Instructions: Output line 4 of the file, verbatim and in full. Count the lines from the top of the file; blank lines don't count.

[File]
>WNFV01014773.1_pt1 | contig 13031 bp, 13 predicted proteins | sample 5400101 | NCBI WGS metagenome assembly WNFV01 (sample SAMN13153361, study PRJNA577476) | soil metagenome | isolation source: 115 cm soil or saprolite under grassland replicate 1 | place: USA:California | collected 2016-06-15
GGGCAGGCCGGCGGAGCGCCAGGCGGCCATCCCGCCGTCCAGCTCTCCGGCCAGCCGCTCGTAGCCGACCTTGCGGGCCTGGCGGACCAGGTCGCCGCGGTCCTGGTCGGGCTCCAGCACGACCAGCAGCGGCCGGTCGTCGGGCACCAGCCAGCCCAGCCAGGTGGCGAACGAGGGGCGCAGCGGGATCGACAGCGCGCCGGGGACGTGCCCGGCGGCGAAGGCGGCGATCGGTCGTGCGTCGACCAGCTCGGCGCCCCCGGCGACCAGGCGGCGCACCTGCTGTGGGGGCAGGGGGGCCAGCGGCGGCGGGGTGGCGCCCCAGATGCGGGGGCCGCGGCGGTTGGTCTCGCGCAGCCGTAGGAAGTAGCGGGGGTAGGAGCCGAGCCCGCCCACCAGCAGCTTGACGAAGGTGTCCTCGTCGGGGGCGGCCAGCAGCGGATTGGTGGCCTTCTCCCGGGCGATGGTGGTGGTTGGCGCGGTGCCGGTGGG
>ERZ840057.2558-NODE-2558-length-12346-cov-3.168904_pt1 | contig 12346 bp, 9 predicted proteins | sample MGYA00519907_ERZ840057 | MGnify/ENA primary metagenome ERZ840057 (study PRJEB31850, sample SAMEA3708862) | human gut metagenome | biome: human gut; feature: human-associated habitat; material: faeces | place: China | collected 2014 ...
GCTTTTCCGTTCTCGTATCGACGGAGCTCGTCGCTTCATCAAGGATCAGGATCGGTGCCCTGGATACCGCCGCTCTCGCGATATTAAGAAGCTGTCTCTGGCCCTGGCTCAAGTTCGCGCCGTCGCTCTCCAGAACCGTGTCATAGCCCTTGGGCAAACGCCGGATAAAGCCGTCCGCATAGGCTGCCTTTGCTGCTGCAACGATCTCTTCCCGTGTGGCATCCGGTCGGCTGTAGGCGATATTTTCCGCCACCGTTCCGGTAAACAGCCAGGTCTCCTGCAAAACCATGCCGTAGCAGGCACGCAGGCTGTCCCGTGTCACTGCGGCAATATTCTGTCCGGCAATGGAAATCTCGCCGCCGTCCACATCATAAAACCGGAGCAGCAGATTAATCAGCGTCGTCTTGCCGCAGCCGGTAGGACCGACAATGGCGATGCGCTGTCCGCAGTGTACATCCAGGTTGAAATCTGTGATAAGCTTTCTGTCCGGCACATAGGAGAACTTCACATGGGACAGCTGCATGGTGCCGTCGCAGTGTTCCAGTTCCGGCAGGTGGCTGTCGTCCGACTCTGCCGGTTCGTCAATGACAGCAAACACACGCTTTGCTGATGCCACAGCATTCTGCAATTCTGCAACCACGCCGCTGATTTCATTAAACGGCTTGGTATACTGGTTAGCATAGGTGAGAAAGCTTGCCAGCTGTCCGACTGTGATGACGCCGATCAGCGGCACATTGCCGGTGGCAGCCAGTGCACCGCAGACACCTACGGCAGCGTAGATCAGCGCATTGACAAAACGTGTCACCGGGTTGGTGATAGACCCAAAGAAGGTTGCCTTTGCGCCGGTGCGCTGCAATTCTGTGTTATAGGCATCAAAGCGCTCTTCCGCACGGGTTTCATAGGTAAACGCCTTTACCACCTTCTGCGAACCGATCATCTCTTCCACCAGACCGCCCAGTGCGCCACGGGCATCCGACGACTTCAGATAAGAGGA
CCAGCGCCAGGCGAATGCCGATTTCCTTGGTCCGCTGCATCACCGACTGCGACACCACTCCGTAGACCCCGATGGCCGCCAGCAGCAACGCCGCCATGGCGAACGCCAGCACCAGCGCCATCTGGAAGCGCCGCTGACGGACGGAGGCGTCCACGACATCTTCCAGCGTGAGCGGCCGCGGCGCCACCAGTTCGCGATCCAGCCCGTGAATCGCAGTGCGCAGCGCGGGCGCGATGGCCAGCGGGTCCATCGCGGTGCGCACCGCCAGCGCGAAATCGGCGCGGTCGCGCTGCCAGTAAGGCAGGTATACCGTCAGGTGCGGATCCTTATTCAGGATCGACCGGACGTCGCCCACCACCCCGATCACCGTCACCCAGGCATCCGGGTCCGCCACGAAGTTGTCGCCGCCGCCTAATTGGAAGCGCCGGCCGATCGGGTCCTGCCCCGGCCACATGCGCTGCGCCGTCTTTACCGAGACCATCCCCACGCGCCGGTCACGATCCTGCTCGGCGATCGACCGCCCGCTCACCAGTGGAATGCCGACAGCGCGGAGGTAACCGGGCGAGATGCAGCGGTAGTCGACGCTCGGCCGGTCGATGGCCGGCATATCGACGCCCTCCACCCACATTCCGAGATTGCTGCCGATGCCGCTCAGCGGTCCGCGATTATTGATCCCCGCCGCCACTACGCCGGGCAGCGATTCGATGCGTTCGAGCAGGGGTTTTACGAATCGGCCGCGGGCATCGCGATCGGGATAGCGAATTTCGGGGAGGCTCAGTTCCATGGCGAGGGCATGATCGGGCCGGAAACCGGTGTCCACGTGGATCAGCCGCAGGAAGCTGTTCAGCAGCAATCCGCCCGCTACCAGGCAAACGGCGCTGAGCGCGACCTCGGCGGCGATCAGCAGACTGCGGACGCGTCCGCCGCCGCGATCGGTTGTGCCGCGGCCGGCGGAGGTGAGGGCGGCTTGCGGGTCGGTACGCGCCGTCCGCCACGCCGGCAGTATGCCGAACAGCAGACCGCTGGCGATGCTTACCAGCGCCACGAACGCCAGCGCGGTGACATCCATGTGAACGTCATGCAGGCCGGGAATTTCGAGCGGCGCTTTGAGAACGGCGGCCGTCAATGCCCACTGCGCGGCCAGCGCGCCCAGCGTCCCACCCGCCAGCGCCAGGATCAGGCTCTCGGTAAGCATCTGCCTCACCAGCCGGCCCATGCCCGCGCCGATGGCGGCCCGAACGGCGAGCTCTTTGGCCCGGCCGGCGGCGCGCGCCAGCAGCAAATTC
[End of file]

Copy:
GCTTTTCCGTTCTCGTATCGACGGAGCTCGTCGCTTCATCAAGGATCAGGATCGGTGCCCTGGATACCGCCGCTCTCGCGATATTAAGAAGCTGTCTCTGGCCCTGGCTCAAGTTCGCGCCGTCGCTCTCCAGAACCGTGTCATAGCCCTTGGGCAAACGCCGGATAAAGCCGTCCGCATAGGCTGCCTTTGCTGCTGCAACGATCTCTTCCCGTGTGGCATCCGGTCGGCTGTAGGCGATATTTTCCGCCACCGTTCCGGTAAACAGCCAGGTCTCCTGCAAAACCATGCCGTAGCAGGCACGCAGGCTGTCCCGTGTCACTGCGGCAATATTCTGTCCGGCAATGGAAATCTCGCCGCCGTCCACATCATAAAACCGGAGCAGCAGATTAATCAGCGTCGTCTTGCCGCAGCCGGTAGGACCGACAATGGCGATGCGCTGTCCGCAGTGTACATCCAGGTTGAAATCTGTGATAAGCTTTCTGTCCGGCACATAGGAGAACTTCACATGGGACAGCTGCATGGTGCCGTCGCAGTGTTCCAGTTCCGGCAGGTGGCTGTCGTCCGACTCTGCCGGTTCGTCAATGACAGCAAACACACGCTTTGCTGATGCCACAGCATTCTGCAATTCTGCAACCACGCCGCTGATTTCATTAAACGGCTTGGTATACTGGTTAGCATAGGTGAGAAAGCTTGCCAGCTGTCCGACTGTGATGACGCCGATCAGCGGCACATTGCCGGTGGCAGCCAGTGCACCGCAGACACCTACGGCAGCGTAGATCAGCGCATTGACAAAACGTGTCACCGGGTTGGTGATAGACCCAAAGAAGGTTGCCTTTGCGCCGGTGCGCTGCAATTCTGTGTTATAGGCATCAAAGCGCTCTTCCGCACGGGTTTCATAGGTAAACGCCTTTACCACCTTCTGCGAACCGATCATCTCTTCCACCAGACCGCCCAGTGCGCCACGGGCATCCGACGACTTCAGATAAGAGGA